Also, most distros have not had telnet enabled for some time now, at least several years. You can use the telnet client to check ports, like "telnet localhost 25" to see if the server is accepting SMTP communications, but straight "telnet localhost" won't work, unless you enabled it.
jim@jimsworktop:~$ telnet localhost
telnet: Unable to connect to remote host: Connection refused
As for ftp and sftp, sftp is actually built into ssh, and most of the time it "just works", meaning the default operation of ssh allows sftp. In my /etc/ssh/sshd_config I see this line:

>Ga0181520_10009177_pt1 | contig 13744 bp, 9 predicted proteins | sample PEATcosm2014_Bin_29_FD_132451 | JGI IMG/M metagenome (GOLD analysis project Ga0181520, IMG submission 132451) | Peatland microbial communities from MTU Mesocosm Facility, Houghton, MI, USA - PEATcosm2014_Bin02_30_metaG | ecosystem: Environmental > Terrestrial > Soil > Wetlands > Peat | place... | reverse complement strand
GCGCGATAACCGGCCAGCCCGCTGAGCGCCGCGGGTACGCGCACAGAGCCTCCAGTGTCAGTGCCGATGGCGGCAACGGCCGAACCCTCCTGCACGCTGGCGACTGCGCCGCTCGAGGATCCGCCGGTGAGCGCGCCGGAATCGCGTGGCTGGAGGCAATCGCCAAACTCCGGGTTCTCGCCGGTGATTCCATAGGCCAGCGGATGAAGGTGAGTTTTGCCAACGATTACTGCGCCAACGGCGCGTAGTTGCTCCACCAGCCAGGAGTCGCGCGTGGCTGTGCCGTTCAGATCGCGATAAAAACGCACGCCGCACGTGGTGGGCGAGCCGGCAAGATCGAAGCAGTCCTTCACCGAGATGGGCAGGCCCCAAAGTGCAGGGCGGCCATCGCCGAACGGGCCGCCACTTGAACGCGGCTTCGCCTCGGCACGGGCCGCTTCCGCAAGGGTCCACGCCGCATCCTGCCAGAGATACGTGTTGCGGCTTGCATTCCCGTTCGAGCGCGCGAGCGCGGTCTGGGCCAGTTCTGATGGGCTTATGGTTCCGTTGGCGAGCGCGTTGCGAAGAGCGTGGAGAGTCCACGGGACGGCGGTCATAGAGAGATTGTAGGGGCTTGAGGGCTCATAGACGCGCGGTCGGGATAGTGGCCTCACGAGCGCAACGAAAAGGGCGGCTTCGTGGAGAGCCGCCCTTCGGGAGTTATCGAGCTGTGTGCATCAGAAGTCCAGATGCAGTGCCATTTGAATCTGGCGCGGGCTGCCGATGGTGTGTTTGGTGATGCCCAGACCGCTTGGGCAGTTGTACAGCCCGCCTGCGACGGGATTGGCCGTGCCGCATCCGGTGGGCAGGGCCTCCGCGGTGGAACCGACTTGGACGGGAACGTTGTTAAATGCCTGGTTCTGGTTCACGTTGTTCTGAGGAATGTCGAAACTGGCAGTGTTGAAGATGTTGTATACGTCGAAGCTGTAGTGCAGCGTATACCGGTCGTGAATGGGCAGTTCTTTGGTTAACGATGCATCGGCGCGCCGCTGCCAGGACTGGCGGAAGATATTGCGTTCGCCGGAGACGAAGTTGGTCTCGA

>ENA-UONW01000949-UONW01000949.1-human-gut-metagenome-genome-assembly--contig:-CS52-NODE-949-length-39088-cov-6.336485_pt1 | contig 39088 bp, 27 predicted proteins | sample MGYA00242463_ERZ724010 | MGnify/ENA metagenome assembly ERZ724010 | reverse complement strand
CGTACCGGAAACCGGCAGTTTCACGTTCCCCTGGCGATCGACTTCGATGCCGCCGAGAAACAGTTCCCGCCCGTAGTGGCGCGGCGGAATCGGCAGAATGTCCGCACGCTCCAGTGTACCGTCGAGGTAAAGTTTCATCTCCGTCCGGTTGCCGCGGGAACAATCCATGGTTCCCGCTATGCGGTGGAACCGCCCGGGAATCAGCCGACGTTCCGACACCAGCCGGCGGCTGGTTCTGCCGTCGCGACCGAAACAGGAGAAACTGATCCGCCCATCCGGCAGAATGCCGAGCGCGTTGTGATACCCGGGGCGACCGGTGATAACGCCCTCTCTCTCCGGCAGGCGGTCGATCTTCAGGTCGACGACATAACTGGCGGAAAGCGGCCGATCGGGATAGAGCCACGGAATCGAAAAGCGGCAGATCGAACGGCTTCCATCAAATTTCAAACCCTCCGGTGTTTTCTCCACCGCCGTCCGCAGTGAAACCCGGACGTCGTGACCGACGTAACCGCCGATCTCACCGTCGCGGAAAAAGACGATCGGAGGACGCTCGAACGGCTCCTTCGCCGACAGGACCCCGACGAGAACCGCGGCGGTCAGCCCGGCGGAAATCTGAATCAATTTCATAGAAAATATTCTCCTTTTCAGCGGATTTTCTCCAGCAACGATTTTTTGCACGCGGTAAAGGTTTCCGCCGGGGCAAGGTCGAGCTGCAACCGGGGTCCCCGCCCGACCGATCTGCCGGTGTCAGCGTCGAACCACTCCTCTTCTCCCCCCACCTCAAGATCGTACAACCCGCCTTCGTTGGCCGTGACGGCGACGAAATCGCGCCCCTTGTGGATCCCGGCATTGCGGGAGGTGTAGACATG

Subsystem sftp /usr/lib/openssh/sftp-server
If you have the same sftp-server file, and sftp isn't working, adding that line to your sshd_config file and restarting the ssh service should allow it.
Regular ftp can probably be disabled using the scripts in /etc/rc.d/init.d/, or I believe all the Red Hat distros still use a utility with the name chkconfig? If so, some command like chkconfig ftp off will probably do the trick.